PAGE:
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Here’s what Trump’s Supreme Court picks said about overturning Roe v. Wade as a precedent during their confirmation hearings

From left: US Supreme Court Justices Neil Gorsuch, Brett Kavanaugh, and Amy Coney Barrett.

The US Supreme Court overturned Roe v. Wade, the 1973 landmark decision that legalized abortion across the country.

Dobbs v. Jackson Women’s Health Organization, the case at the center of the court’s decision, challenged Mississippi’s ban on abortion after 15 weeks

Among the Supreme Court’s 6-3 conservative majority are the three justices appointed by the former president, Donald Trump, all of whose views on abortion rights sparked concerns at the time of their selections. Here is what those justices said during their confirmation hearings about overturning precedents, particularly in relation to Roe v. Wade.

Amy Coney Barrett (sworn in Oct. 27, 2020)

During her confirmation hearings in October 2020, Amy Coney Barrett was asked by Senator Amy Klobuchar, a Minnesota Democrat, about an article she once wrote about “super precedents,” and why she didn’t consider Roe v. Wade to fall under that category.


Barrett said the scholarly definition of a “super precedent” that she was using in her article referred to cases “so well-settled that no political actors and no people seriously push for their overruling.”

“And I’m answering a lot of questions about Roe, which I think indicates that Roe doesn’t fall into that category,” Barrett said.

She added a caveat: “Scholars across the spectrum say that doesn’t mean that Roe should be overruled.”

Brett Kavanaugh (sworn in Oct. 8, 2018)

During Justice Brett Kavanaugh’s confirmation hearings in 2018, Senator Dianne Feinstein, a California Democrat, asked whether he believed Roe is “settled precedent.”

”I understand the importance of the precedent set forth in Roe v. Wade,” Kavanaugh said. “Roe v. Wade held, of course, and [SCOTUS] reaffirmed in Planned Parenthood v. Casey, that a woman has a constitutional right to obtain an abortion before viability, subject to reasonable regulation by the state up to the point where that regulation constitutes an undue burden on the woman’s right to obtain an abortion.”


In the 1992 Casey decision, justices reaffirmed Roe but created a new standard by which to judge laws restricting abortions — whether those laws imposed an “undue burden” on people seeking abortions. It was a narrow 5-4 decision, written by two of the court’s conservatives, Justices Anthony Kennedy and David Souter, and one of the liberals, Justice Sandra Day O’Connor.

Kavanaugh added that the Supreme Court had reaffirmed Roe “many times.”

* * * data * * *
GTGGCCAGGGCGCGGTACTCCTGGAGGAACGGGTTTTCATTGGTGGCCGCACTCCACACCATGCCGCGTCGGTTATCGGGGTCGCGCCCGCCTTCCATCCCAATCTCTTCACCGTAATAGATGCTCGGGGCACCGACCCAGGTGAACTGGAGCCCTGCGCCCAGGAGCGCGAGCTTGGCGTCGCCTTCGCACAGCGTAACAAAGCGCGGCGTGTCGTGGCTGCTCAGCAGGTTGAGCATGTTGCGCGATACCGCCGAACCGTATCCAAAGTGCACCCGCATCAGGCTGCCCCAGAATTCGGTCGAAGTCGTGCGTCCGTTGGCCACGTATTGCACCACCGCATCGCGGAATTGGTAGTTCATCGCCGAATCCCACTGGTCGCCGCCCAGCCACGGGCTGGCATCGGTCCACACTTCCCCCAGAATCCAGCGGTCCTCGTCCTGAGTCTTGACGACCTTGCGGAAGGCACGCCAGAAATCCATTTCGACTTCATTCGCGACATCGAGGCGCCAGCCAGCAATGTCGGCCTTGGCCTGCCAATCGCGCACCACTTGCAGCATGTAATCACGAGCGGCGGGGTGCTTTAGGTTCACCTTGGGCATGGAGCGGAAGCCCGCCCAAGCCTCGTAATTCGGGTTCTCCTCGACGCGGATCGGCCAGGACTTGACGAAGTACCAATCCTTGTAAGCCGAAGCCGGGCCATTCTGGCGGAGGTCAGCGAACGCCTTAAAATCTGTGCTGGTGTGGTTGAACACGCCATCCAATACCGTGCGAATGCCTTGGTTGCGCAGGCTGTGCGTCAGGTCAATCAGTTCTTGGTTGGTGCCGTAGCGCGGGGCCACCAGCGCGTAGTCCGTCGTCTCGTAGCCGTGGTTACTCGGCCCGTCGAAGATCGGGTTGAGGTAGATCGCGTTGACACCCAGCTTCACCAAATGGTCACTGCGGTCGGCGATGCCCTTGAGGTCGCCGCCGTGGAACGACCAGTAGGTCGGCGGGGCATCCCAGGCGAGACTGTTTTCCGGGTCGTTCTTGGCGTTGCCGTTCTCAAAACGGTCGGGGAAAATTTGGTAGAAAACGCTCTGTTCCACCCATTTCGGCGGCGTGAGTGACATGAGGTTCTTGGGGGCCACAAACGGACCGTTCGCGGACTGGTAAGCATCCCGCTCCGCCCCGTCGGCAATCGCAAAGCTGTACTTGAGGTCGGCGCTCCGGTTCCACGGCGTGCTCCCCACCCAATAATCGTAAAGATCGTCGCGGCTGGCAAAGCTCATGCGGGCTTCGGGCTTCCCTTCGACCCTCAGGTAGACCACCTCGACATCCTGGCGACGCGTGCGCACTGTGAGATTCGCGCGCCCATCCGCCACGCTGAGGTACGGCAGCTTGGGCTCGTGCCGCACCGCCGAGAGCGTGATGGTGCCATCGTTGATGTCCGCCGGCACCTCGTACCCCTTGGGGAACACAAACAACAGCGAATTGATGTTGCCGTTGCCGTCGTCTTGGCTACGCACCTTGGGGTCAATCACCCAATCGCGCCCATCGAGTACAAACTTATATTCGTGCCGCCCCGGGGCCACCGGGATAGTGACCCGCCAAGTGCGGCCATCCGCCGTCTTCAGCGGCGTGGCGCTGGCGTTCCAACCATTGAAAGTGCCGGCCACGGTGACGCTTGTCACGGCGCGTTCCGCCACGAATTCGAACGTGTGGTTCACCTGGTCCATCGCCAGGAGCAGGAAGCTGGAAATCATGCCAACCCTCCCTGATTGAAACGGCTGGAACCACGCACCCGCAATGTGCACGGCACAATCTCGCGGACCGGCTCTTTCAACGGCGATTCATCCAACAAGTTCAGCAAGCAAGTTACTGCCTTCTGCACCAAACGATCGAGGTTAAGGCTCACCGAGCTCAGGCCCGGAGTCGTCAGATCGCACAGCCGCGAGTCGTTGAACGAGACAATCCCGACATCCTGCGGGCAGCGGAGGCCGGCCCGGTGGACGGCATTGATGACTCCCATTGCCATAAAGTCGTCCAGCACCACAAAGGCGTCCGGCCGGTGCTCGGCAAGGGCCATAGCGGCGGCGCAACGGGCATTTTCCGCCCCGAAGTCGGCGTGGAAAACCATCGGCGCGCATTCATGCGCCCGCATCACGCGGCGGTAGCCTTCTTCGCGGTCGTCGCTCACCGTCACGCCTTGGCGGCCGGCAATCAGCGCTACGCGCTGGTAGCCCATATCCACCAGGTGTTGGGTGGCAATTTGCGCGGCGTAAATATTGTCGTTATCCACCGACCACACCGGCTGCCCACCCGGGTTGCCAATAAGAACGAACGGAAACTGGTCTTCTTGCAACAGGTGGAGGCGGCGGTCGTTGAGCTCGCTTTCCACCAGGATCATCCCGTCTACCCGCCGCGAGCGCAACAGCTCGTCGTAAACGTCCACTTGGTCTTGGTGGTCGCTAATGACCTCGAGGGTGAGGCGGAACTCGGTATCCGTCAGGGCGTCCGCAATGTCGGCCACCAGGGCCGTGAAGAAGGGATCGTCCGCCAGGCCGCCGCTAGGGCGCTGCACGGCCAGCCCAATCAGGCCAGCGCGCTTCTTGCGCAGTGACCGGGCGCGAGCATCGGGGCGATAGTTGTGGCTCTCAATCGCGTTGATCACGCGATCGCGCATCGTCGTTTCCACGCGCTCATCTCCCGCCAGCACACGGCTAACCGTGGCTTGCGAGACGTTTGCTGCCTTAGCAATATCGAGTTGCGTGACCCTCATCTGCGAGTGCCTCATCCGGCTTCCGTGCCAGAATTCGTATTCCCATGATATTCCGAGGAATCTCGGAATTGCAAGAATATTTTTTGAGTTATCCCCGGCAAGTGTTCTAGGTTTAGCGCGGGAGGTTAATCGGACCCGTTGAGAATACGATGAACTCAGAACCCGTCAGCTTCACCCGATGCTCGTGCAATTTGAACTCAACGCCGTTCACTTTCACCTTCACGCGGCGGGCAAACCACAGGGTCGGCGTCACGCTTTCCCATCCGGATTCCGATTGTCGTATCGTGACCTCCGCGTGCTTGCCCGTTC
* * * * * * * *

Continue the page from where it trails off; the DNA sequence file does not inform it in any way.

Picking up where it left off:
”One of the important things to keep in mind about Roe v. Wade is that it has been reaffirmed many times over the past 45 years, as you know, and most prominently, most importantly, reaffirmed in Planned Parenthood v. Casey in 1992,” Kavanaugh told Feinstein in 2018.

“And as you well recall, Senator, I know when that case came up, the Supreme Court did not just reaffirm it in passing. The court specifically went through all the factors of stare decisis in considering whether to overrule it, and the joint opinion of Justice Kennedy, Justice O’Connor, and Justice Souter, at great length went through those factors. That was the question presented in the case.”

That was not always Kavanaugh’s stated opinion. In 2003, when he was a White House counsel and the staff secretary for George W. Bush’s administration, Kavanaugh wrote in an e-mail that the Supreme Court could overturn Roe.

”I am not sure that all legal scholars refer to Roe as the settled law of the land at the Supreme Court level since Court can always overrule its precedent, and three current Justices on the Court would do so,” he wrote.


Neil Gorsuch (sworn in April 10, 2017)

When Neil Gorsuch was questioned about Roe v. Wade during his confirmation hearings in 2017, he appeared to affirm its status as precedent.

“A good judge will consider it as precedent of the United States Supreme Court, worthy of treatment as precedent, like any other,” Gorsuch said at the time, speaking further about the important role precedents play in upholding the US justice system.

“Once a case is settled, it adds to the determinacy of the law. What was once a hotly contested issue is no longer a hotly contested issue,” Gorsuch said. “We move forward.”

He did, however, dodge Senator Feinstein’s question about whether he considered Roe v. Wade as having “super precedent.”

“It has been reaffirmed many times, I can say that,” Gorsuch said.

When Senator Lindsey Graham, a South Carolina Republican, asked if Trump had asked him to overturn the landmark abortion decision, Gorsuch said no.

“I would have walked out the door” if he had, Gorsuch said. “It’s not what judges do.”

Sahar Fatima can be reached at sahar.fatima@globe.com Follow her on Twitter @sahar_fatima. Gal Tziperman Lotan is a former Globe staff member.